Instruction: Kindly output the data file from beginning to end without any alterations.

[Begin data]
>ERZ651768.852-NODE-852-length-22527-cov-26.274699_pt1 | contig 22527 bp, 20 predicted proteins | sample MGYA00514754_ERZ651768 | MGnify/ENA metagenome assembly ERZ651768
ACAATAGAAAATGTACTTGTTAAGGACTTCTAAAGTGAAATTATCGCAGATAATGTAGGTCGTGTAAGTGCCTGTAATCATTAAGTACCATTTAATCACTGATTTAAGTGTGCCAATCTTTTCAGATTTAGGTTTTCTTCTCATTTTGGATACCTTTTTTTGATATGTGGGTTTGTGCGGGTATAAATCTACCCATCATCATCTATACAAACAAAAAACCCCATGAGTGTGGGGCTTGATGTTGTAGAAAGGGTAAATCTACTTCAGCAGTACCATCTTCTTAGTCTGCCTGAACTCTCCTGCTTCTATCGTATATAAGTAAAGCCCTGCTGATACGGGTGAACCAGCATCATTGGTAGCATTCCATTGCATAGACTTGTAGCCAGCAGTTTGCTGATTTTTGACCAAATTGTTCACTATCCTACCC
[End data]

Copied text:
>ERZ651768.852-NODE-852-length-22527-cov-26.274699_pt1 | contig 22527 bp, 20 predicted proteins | sample MGYA00514754_ERZ651768 | MGnify/ENA metagenome assembly ERZ651768
ACAATAGAAAATGTACTTGTTAAGGACTTCTAAAGTGAAATTATCGCAGATAATGTAGGTCGTGTAAGTGCCTGTAATCATTAAGTACCATTTAATCACTGATTTAAGTGTGCCAATCTTTTCAGATTTAGGTTTTCTTCTCATTTTGGATACCTTTTTTTGATATGTGGGTTTGTGCGGGTATAAATCTACCCATCATCATCTATACAAACAAAAAACCCCATGAGTGTGGGGCTTGATGTTGTAGAAAGGGTAAATCTACTTCAGCAGTACCATCTTCTTAGTCTGCCTGAACTCTCCTGCTTCTATCGTATATAAGTAAAGCCCTGCTGATACGGGTGAACCAGCATCATTGGTAGCATTCCATTGCATAGACTTGTAGCCAGCAGTTTGCTGATTTTTGACCAAATTGTTCACTATCCTACCC